Marchmont Grist Mill

Saturday May 2, 2015

It was 18 degrees with just occasional clouds.  I had the occasion to meet my parents and an older brother in Orillia for breakfast.  West of Orillia is the village of Marchmont, named after the Earl of Marchmont.  It grew up as a small farming community where the mill served initially to grind grain then primarily as a feed mill preparing food for local farmers for their livestock. Other local industries such as the blacksmith also served the needs of the farmers in the adjacent land grants.

Some records indicate a government operated mill here as early as 1834 built to provide employment for local natives.  This didn’t work as expected and by 1843 the mill was sold into private hands.  When the original mill burned in1884 the town went without one for about three years.  A new mill was built in 1887 by Charles Powley who installed two runs of mill stones.  He used one for grinding flour and one for making livestock feed for the local farmers. In 1947 it was converted to a full time feed mill and the flour rollers were removed.  The mill records indicate 13 different people operated the mill until it closed for good in 1987.  It has been used as a private residence since 1989.  In the picture below the dam on the North River creates the beautiful Marchmont mill pond.  The residents used the pond for swimming in the summer and skating in the winter.

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Water flows out of the mill pond and over the dam to maintain the water level in the mill pond. When the mill was in operation water was allowed out of the pond and through a flume to the water wheel.  The original wooden flume was replaced in 1910 with the present metal one which is four feet in diameter.  It runs under Marchmont Road and into the mill.  Before the mill was closed the aging pipe had sprouted many leaks.  In the winter natural ice sculptures 15 feel high would be created around the leaks.

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The Marchmont Grist Mill as it appears today in service as a home.  The mill is featured in the cover photo as it appeared in the early 1900’s.

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The flume is seen entering the side of the mill a few feet above the river level.  At first there was a large water wheel here which was later replaced with the more efficient turbines.  The water was returned to the river through the chute at the bottom.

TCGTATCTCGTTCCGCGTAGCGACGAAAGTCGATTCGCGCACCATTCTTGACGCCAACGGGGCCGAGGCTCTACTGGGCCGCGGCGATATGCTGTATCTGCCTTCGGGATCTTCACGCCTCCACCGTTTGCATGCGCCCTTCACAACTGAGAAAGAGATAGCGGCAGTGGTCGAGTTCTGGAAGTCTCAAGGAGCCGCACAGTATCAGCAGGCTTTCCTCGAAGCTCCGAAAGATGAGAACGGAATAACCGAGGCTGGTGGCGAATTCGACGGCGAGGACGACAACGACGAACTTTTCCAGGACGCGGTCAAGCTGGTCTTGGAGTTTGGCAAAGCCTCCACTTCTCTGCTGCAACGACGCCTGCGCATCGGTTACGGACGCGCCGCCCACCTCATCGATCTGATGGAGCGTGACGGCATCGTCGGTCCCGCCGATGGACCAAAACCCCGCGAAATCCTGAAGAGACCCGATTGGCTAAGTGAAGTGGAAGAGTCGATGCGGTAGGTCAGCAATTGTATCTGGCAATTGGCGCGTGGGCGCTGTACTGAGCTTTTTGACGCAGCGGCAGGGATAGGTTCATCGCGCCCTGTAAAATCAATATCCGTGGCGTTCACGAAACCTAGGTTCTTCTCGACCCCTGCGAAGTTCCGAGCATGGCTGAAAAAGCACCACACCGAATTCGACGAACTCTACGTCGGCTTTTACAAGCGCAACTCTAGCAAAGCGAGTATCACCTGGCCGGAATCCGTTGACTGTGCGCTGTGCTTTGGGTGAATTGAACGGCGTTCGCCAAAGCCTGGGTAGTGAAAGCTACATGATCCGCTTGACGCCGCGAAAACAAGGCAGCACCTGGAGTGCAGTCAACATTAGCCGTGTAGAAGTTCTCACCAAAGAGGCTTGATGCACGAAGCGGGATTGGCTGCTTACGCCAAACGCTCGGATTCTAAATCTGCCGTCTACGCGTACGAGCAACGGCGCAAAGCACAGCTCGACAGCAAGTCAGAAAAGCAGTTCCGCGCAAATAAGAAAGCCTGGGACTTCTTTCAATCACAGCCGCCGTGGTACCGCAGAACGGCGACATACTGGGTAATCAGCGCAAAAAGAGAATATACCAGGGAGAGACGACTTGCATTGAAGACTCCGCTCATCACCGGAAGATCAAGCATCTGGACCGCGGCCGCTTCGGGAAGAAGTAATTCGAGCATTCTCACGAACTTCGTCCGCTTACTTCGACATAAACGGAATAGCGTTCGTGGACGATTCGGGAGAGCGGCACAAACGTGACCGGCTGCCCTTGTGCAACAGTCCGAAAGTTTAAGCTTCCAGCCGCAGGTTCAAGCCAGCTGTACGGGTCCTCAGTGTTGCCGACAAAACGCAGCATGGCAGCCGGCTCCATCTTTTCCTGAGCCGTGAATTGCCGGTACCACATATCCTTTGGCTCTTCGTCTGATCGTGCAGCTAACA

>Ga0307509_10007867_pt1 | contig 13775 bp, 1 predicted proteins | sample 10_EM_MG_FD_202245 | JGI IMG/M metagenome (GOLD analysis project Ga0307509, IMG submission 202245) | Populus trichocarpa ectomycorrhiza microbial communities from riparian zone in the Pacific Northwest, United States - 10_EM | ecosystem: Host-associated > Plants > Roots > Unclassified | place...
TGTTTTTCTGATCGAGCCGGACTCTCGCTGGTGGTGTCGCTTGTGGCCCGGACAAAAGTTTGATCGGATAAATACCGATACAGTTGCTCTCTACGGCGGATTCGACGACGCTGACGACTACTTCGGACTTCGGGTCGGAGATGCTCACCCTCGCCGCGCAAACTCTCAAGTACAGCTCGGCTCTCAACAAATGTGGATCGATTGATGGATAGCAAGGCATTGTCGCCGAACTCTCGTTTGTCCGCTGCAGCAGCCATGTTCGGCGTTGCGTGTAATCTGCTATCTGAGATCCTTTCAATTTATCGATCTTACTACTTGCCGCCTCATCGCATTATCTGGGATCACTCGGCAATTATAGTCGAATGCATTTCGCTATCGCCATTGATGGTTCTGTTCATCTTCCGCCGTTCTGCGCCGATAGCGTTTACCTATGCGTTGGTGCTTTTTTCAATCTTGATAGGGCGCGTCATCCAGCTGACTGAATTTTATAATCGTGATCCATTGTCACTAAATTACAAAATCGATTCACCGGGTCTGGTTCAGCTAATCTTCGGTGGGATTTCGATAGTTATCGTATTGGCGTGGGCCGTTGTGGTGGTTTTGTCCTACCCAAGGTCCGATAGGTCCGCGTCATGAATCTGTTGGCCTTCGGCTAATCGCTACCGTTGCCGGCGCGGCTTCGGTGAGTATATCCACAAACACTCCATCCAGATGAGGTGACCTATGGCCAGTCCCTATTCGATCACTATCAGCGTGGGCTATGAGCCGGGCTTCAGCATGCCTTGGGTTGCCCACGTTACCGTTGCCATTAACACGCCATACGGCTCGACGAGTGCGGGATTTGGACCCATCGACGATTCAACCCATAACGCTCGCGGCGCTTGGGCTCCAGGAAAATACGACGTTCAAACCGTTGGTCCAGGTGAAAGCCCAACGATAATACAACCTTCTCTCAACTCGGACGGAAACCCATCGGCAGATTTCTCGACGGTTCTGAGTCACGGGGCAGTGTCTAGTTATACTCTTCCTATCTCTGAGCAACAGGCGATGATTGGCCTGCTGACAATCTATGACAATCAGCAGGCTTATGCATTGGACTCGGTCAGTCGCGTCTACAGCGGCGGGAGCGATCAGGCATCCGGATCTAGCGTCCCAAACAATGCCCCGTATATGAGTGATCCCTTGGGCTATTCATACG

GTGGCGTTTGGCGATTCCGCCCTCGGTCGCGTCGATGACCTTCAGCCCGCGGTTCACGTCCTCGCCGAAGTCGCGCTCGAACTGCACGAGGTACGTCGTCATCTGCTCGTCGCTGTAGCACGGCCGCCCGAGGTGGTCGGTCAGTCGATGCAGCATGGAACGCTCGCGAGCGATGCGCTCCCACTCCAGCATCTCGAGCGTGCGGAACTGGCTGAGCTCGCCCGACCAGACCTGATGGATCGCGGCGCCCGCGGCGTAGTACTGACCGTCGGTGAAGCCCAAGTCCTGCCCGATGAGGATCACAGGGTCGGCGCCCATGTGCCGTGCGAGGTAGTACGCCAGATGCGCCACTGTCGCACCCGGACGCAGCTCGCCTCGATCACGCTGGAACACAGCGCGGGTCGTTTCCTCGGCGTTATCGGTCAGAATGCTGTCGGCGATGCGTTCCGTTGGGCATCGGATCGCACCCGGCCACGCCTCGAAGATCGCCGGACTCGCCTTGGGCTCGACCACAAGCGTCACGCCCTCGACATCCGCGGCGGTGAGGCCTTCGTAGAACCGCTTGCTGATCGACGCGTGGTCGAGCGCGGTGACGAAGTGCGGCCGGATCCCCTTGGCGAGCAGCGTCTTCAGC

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The spiral casing for the turbine was connected to the end of the flume.  Water is forced into the spiral casing spinning the turbine blades.

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The spinning turbine blades power a system of drive shafts, belts and pulleys inside the mill.  A chute would be opened with a hand cranked wheel to allow water to flow into a chamber about 30 feet below the lower floor of the mill.  When running at full speed the turbine could produce 75 horse power.

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Corn was brought in by the wagon load, and later on trucks, to be prepared as food for livestock. It would be dumped into a slot on the floor just inside the door where it would drop into a bin below.  Customers brought grains for processing or came to purchase products such as Swift’s Dairy Feed that was produced on site.  In this archival photo we see the front side of the mill where customers would have entered.  In the background we can see the Baptist Church and then the Blacksmith’s house.

Marchmont

Marchmont Baptist church celebrated it’s 127th Anniversary this past weekend.  It’s formation dates back to 1877 when church meetings were held in people’s homes.  Jacob Powley owned a town lot just to the west of the mill pond.  He sold it for $1.00 for the purpose of erecting a church.  In October 1888 thrity-one members of Orillia Baptist Church formed the new congregation that came to be known as Marchmont Baptist Church. In 1923 the church numbered 61 and had outgrown the building.  The abandoned Gospel Hall was purchased and moved as an addition to the back of the church.  In 1962 a new church lot was acquired in trade for the old lot and building.  The cemetery in town belongs to the Baptist Church but is dated to 1832.  This contains the earliest settlers and came under the care of the Baptist church at a later date.  The old church building is gone but the owner of the house pictured below has added a considerable history of the place in the comments at the end of this post.